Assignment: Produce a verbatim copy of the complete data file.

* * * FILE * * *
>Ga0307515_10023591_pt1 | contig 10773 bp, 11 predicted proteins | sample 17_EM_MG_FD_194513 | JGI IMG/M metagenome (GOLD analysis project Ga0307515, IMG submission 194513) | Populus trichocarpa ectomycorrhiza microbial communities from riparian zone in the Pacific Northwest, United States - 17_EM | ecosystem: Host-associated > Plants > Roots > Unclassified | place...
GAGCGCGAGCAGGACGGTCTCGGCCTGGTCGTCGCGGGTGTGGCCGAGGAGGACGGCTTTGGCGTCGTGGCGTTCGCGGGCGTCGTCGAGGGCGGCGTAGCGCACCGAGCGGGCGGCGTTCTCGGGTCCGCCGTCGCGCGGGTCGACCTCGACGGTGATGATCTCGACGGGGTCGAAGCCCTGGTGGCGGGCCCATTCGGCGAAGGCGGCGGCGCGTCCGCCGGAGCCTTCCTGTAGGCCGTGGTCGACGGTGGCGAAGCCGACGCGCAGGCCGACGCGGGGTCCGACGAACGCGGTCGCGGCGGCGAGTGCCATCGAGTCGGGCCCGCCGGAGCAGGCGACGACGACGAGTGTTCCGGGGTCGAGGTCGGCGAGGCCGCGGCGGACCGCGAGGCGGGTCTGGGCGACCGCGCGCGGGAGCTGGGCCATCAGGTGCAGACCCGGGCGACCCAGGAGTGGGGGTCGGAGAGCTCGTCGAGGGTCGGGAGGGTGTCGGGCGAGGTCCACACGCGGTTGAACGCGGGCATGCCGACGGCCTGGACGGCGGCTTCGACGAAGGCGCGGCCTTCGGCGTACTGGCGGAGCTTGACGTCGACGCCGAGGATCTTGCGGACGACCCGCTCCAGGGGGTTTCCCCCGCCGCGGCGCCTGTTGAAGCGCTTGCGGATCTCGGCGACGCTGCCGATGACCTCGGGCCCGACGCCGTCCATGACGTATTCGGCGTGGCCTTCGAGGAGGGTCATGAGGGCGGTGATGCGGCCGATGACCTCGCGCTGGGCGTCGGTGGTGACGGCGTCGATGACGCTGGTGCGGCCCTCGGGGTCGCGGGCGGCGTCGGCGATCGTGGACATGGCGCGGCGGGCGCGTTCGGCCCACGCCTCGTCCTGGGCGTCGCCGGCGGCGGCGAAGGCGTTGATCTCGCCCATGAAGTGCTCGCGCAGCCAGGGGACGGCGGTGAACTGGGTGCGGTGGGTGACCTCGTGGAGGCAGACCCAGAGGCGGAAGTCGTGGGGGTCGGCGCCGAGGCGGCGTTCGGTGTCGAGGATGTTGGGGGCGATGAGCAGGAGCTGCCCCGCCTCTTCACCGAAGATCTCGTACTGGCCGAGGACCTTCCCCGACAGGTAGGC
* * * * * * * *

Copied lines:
>Ga0307515_10023591_pt1 | contig 10773 bp, 11 predicted proteins | sample 17_EM_MG_FD_194513 | JGI IMG/M metagenome (GOLD analysis project Ga0307515, IMG submission 194513) | Populus trichocarpa ectomycorrhiza microbial communities from riparian zone in the Pacific Northwest, United States - 17_EM | ecosystem: Host-associated > Plants > Roots > Unclassified | place...
GAGCGCGAGCAGGACGGTCTCGGCCTGGTCGTCGCGGGTGTGGCCGAGGAGGACGGCTTTGGCGTCGTGGCGTTCGCGGGCGTCGTCGAGGGCGGCGTAGCGCACCGAGCGGGCGGCGTTCTCGGGTCCGCCGTCGCGCGGGTCGACCTCGACGGTGATGATCTCGACGGGGTCGAAGCCCTGGTGGCGGGCCCATTCGGCGAAGGCGGCGGCGCGTCCGCCGGAGCCTTCCTGTAGGCCGTGGTCGACGGTGGCGAAGCCGACGCGCAGGCCGACGCGGGGTCCGACGAACGCGGTCGCGGCGGCGAGTGCCATCGAGTCGGGCCCGCCGGAGCAGGCGACGACGACGAGTGTTCCGGGGTCGAGGTCGGCGAGGCCGCGGCGGACCGCGAGGCGGGTCTGGGCGACCGCGCGCGGGAGCTGGGCCATCAGGTGCAGACCCGGGCGACCCAGGAGTGGGGGTCGGAGAGCTCGTCGAGGGTCGGGAGGGTGTCGGGCGAGGTCCACACGCGGTTGAACGCGGGCATGCCGACGGCCTGGACGGCGGCTTCGACGAAGGCGCGGCCTTCGGCGTACTGGCGGAGCTTGACGTCGACGCCGAGGATCTTGCGGACGACCCGCTCCAGGGGGTTTCCCCCGCCGCGGCGCCTGTTGAAGCGCTTGCGGATCTCGGCGACGCTGCCGATGACCTCGGGCCCGACGCCGTCCATGACGTATTCGGCGTGGCCTTCGAGGAGGGTCATGAGGGCGGTGATGCGGCCGATGACCTCGCGCTGGGCGTCGGTGGTGACGGCGTCGATGACGCTGGTGCGGCCCTCGGGGTCGCGGGCGGCGTCGGCGATCGTGGACATGGCGCGGCGGGCGCGTTCGGCCCACGCCTCGTCCTGGGCGTCGCCGGCGGCGGCGAAGGCGTTGATCTCGCCCATGAAGTGCTCGCGCAGCCAGGGGACGGCGGTGAACTGGGTGCGGTGGGTGACCTCGTGGAGGCAGACCCAGAGGCGGAAGTCGTGGGGGTCGGCGCCGAGGCGGCGTTCGGTGTCGAGGATGTTGGGGGCGATGAGCAGGAGCTGCCCCGCCTCTTCACCGAAGATCTCGTACTGGCCGAGGACCTTCCCCGACAGGTAGGC